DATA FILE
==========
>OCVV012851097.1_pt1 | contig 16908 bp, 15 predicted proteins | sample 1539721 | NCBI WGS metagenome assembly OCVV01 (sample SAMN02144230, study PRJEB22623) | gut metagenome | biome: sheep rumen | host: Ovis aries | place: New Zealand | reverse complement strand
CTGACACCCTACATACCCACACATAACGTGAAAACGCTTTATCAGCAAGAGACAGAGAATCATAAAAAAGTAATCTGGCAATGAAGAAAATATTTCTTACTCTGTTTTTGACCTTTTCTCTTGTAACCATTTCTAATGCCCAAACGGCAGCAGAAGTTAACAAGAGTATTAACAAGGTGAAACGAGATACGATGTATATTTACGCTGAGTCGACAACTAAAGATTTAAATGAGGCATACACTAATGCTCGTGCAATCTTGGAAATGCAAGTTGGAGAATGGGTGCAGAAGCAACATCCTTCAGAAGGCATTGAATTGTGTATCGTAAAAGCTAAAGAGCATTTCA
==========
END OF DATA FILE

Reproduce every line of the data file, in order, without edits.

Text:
>OCVV012851097.1_pt1 | contig 16908 bp, 15 predicted proteins | sample 1539721 | NCBI WGS metagenome assembly OCVV01 (sample SAMN02144230, study PRJEB22623) | gut metagenome | biome: sheep rumen | host: Ovis aries | place: New Zealand | reverse complement strand
CTGACACCCTACATACCCACACATAACGTGAAAACGCTTTATCAGCAAGAGACAGAGAATCATAAAAAAGTAATCTGGCAATGAAGAAAATATTTCTTACTCTGTTTTTGACCTTTTCTCTTGTAACCATTTCTAATGCCCAAACGGCAGCAGAAGTTAACAAGAGTATTAACAAGGTGAAACGAGATACGATGTATATTTACGCTGAGTCGACAACTAAAGATTTAAATGAGGCATACACTAATGCTCGTGCAATCTTGGAAATGCAAGTTGGAGAATGGGTGCAGAAGCAACATCCTTCAGAAGGCATTGAATTGTGTATCGTAAAAGCTAAAGAGCATTTCA